Right to Privacy judgment will ensure more rigorous analysis of Aadhaar’s impact

While the position of privacy as a fundamental right was uncontested till 2015, the importance of this decision cannot be emphasized enough.

By Kritika Bhardwaj

This post first appeared in the Indian Express on August 25, 2017

A nine-judge bench of the Supreme Court delivered its verdict on status of the right to privacy today. In a landmark decision, the Supreme Court has unanimously upheld the right to privacy as a fundamental right. Importantly, the Court held that that privacy is not just an integral part of the right to life and personal liberty, but is secured by all other fundamental rights as well.

Today’s ruling emerges from a batch of petitions challenging the Aadhaar project – India’s contentious biometric identification scheme. In 2015, during one of the hearings in this case, the Central Government had contested the existence of the fundamental right to privacy. This contention was based on the argument that since two early decisions of the Court had expressly rejected incorporating privacy as a fundamental right, subsequent smaller benches could not have done so. Today’s decision explicitly overrules these two decisions – M.P. Sharma v. Satish Chandra and Kharak Singh v. State of Punjab, in so far as their observations on privacy were concerned.

It also affirms that the Court’s extensive jurisprudence on privacy, spanning over forty years, is good law. The challenge to the validity of the Aadhaar project will now be decided on the strength of today’s decision.

While the position of privacy as a fundamental right was uncontested till 2015, the importance of this decision cannot be emphasized enough. Some of the main grounds for challenging Aadhaar are its violation of physical privacy (by forcefully capturing biometrics), and its surveillance potential (by aggregation of independent data silos). By reaffirming that privacy is an inherent aspect of dignity and liberty, and consequently deeply embedded within our Constitutional scheme, this judgment will ensure a more rigorous analysis of Aadhaar’s impact on individual rights.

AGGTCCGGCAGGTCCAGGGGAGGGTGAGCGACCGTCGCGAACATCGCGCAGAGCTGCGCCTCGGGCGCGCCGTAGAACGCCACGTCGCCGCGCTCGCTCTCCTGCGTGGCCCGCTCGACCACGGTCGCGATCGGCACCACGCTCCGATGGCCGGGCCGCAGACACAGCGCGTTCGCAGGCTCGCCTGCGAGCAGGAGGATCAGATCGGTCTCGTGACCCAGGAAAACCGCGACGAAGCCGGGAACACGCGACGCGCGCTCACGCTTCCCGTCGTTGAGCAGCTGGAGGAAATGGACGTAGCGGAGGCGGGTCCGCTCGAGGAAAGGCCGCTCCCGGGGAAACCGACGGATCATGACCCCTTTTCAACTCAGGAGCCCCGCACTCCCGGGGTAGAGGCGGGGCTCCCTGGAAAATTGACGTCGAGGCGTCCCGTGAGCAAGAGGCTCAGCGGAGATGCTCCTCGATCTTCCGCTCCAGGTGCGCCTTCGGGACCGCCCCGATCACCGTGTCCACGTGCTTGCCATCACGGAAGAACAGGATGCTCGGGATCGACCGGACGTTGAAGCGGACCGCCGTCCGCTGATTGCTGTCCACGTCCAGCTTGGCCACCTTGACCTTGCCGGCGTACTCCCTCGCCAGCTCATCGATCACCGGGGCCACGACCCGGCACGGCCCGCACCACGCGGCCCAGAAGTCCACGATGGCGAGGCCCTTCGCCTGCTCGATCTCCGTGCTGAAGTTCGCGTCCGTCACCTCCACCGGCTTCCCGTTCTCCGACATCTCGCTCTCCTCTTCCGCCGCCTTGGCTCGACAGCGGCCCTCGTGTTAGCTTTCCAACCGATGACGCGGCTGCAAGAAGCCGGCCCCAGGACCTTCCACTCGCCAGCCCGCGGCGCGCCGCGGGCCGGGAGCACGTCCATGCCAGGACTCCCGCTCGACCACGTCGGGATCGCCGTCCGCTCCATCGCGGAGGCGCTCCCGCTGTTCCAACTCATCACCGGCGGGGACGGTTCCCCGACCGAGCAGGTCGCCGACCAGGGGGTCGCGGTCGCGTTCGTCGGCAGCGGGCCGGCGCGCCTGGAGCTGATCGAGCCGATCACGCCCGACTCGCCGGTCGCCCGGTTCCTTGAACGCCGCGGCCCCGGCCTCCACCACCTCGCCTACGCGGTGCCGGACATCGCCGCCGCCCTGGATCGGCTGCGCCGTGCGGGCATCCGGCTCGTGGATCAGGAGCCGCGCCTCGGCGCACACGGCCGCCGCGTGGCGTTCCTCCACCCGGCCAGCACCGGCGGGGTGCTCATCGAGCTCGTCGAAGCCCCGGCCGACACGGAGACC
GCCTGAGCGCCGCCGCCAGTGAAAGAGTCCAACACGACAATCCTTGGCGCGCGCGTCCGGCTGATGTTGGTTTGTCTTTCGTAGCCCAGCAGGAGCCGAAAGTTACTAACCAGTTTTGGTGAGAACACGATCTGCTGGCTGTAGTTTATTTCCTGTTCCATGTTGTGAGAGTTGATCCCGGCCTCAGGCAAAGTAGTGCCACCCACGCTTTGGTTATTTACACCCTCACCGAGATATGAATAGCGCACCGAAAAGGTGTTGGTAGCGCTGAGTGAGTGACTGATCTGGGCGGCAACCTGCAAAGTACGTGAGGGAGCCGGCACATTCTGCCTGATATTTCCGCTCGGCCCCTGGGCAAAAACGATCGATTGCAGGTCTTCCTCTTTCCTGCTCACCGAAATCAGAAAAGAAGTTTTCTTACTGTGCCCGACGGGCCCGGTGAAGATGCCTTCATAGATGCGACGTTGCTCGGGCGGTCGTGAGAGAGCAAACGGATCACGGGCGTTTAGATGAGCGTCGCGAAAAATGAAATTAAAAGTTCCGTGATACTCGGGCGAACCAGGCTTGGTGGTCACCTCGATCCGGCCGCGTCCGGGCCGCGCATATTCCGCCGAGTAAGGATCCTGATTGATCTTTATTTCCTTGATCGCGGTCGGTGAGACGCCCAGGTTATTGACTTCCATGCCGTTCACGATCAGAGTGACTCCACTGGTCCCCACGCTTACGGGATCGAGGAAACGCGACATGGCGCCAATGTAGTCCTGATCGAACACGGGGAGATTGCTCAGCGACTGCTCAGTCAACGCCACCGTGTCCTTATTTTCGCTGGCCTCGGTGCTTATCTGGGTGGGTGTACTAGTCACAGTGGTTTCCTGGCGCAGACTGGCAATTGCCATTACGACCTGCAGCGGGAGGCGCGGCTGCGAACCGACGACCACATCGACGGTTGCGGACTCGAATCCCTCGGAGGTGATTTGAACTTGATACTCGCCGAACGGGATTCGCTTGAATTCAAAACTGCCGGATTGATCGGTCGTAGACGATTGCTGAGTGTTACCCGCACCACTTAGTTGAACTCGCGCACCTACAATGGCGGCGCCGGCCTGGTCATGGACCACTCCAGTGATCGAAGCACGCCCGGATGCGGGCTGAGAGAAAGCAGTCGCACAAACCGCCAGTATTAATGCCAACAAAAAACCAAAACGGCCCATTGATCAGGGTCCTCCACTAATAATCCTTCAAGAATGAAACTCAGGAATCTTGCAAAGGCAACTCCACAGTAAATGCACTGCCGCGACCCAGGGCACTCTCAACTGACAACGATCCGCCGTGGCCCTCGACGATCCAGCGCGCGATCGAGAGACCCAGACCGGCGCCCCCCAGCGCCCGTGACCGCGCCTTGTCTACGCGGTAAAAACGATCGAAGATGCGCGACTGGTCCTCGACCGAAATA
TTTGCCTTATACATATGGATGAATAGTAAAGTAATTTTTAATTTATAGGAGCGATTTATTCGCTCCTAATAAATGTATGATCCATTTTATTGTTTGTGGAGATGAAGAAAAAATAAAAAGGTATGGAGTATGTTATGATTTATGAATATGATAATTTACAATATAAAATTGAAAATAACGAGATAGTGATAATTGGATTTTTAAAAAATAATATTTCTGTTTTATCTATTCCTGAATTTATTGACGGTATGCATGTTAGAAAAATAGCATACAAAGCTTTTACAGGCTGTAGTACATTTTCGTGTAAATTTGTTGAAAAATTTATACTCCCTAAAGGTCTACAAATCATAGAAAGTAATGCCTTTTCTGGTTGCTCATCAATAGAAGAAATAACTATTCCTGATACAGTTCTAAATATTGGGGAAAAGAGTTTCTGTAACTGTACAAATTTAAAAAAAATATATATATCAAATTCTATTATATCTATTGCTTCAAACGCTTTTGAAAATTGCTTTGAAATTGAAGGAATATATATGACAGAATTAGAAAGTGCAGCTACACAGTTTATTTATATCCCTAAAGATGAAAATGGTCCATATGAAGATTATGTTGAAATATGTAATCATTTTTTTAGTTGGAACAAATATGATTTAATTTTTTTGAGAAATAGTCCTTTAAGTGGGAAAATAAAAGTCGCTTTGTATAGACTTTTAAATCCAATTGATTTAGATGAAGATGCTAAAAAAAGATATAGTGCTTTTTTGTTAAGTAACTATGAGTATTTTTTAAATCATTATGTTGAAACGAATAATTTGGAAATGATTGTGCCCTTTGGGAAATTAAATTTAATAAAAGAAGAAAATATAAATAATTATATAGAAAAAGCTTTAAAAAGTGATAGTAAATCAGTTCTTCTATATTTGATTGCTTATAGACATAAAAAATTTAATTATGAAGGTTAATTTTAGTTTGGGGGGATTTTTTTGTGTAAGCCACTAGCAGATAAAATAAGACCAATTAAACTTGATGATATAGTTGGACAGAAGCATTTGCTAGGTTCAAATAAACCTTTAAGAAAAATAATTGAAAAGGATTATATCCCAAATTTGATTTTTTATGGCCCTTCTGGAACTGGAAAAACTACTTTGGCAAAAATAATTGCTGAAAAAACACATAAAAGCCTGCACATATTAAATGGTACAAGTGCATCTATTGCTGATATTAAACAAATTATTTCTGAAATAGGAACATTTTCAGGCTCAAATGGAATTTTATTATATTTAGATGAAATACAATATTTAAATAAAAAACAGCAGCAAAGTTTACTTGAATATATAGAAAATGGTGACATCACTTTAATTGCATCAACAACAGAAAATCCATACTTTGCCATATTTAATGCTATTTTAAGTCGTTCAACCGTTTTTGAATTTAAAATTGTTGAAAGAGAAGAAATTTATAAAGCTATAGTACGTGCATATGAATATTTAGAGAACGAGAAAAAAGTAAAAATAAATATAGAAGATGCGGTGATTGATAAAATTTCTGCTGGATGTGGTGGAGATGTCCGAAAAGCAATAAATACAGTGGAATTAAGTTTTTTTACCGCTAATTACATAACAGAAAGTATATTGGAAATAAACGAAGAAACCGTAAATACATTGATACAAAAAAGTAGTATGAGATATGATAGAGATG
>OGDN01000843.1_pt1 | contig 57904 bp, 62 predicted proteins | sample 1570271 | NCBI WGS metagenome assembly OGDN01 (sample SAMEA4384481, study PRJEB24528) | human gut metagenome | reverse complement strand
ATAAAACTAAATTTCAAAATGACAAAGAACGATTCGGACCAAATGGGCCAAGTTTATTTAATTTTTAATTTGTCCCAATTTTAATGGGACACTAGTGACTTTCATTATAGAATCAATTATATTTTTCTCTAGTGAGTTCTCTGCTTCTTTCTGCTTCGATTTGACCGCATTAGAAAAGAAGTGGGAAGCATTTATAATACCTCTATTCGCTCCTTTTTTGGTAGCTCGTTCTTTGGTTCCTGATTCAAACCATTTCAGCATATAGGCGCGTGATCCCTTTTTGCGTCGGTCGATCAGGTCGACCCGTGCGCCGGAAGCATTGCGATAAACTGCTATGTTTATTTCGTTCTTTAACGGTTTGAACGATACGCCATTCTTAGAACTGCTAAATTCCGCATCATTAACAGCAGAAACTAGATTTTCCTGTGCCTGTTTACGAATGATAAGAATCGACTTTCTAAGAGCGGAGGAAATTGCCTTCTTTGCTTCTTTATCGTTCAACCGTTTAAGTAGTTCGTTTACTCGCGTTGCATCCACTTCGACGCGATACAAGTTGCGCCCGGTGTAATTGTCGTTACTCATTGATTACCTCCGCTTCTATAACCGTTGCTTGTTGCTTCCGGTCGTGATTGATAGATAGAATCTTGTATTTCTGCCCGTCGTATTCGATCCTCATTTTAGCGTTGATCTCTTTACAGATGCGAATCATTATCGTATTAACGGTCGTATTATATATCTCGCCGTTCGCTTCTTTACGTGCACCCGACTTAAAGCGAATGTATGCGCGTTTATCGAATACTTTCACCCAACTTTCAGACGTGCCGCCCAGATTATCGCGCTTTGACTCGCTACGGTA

However, the significance of this decision goes beyond its impact on Aadhaar. At the outset, it is important to note that the judges have restrained themselves from exhaustively cataloguing the right, or any limitations to it. Privacy is often invoked in myriad circumstances, and has traditionally been tough to define. The approach of the Supreme Court had always been to develop the right on a case-by- case basis and it is heartening that the judgment acknowledges that changing time and technology can impact the right in unforeseen ways.

Another significant impact of this judgment will be on the pending petition challenging the Supreme Court’s earlier verdict in the Section 377 case. In a disappointing (to say the least) judgment in 2014, the Court had upheld the validity of Section 377 of the Indian Penal Code, resulting in re-criminalisation of sex between consenting adults of the same sex. Today’s judgment expresses strong contempt for the reasoning in this case and expressly holds that sexual orientation is a fundamental aspect of one’s identity, and is therefore closely related to dignity and privacy.

It was also noted that besides an obligation to not interfere with an individual’s privacy, the state also has a positive obligation to protect the right. In the absence of any legislation on privacy, it could be argued that such an obligation extends to protecting individuals against discriminatory data practices of corporations and other non-state actors.

It is true that the true test of the ruling will depend on its application. It is still possible for the Court to uphold the validity of Aadhaar if it feels that the scheme is a justifiable intrusion of privacy. However, an unequivocal recognition of the importance of the right is more than just an encouraging sign. Today’s judgment acknowledges the importance of a right to privacy in the context of autonomy, dignity and liberty. It is hoped that in the face of unjustifiable intrusions, the Court will continue to uphold and enlarge this right in a meaningful manner.

Kritika Bhardwaj is a Supreme Court lawyer and a Fellow at the Centre for Communication Governance at National Law University Delhi. She assisted senior counsel Shyam Divan who represented petitioners in the Right to Privacy case.

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